By: Gillian Grant
Earlier this year, a startling video that depicted a Hendry County, Florida school principal repeatedly paddling a six-year-old student was released to a local news station by the student’s mother. An investigation by the local police department and the State Attorney’s Office concluded that no crime had been committed by the principal because the student’s mother had consented to the punishment. The memo prepared by the Deputy Chief Assistant State Attorney noted that “a parent has a right to use corporal punishment to discipline their children, and similarly has the right to consent that others do so on their behalf.” However, the mother of the student disputes that she ever gave consent and expressed that she did not intervene out of fear of being arrested. This result may seem shocking, but it is one of many instances of school staff escaping significant consequences for their use of corporal punishment on students. Indeed, corporal punishment in schools is perfectly legal in 19 states. While school staff in Hendry County are expressly prohibited from using corporal punishment, Florida law does allow teachers and administrators to use corporal punishment on students without prior parental consent. Other states require parents to opt-out of corporal punishment for their children if they do not want it used. States’ definitions may vary slightly but corporal punishment generally means “the deliberate infliction of physical pain . . . used as a means of discipline.”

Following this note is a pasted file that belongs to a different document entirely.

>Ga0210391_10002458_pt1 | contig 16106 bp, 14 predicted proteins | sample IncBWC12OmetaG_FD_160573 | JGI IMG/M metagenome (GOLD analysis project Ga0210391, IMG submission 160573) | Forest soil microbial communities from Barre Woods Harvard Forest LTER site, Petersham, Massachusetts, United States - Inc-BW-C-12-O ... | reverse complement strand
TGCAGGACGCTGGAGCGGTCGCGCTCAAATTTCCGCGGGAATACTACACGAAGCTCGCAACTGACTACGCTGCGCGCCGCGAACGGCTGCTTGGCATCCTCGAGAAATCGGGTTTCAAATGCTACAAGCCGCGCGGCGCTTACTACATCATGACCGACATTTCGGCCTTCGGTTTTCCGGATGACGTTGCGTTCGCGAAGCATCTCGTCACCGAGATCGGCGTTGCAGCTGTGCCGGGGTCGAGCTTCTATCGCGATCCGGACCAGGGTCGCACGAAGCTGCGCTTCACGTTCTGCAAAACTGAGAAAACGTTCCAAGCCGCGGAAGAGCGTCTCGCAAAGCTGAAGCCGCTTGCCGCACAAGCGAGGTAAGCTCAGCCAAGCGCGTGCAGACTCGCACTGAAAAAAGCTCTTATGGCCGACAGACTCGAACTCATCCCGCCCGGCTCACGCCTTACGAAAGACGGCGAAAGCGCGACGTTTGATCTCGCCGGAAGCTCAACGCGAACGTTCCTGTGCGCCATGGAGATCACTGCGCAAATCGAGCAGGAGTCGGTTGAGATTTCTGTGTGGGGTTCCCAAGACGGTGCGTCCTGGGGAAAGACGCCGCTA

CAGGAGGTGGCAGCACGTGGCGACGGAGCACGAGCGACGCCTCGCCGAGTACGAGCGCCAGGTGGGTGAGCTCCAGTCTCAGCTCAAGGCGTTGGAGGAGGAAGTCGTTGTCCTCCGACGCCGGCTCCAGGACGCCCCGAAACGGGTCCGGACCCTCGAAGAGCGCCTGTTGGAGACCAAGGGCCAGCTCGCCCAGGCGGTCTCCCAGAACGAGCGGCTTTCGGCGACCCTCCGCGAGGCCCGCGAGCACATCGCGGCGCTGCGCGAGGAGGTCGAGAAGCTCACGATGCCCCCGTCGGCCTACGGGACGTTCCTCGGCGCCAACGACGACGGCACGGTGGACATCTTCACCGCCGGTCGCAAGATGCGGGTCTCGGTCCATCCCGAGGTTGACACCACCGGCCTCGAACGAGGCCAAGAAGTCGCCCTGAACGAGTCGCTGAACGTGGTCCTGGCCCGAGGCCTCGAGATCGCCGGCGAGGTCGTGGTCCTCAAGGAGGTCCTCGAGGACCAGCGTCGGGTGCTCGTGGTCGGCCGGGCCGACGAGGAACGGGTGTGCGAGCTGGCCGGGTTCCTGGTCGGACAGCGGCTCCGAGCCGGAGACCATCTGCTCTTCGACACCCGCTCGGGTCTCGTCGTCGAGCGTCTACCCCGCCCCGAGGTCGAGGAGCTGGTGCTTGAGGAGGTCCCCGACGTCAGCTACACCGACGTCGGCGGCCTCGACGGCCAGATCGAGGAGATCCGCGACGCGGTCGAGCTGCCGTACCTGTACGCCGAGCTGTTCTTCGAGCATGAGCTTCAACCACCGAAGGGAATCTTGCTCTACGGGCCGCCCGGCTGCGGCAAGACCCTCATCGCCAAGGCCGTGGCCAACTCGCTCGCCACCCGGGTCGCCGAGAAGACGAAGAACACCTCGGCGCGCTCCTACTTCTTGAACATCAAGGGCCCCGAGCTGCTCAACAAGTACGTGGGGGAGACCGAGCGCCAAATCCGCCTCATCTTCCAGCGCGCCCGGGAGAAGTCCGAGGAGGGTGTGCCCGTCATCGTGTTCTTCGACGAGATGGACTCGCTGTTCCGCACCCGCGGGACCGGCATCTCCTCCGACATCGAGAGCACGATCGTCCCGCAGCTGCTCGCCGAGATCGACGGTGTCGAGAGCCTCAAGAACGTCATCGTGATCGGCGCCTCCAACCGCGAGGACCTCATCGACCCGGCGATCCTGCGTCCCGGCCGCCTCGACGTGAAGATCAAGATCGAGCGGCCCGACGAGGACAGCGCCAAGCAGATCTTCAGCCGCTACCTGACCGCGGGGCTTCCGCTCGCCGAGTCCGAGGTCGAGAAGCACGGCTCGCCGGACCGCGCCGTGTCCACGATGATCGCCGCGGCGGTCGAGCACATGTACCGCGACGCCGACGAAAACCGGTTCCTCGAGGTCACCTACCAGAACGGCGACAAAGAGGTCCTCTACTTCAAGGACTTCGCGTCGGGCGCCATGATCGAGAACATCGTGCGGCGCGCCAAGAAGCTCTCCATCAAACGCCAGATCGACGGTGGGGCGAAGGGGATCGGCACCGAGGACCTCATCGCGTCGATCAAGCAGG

Legal Background and Status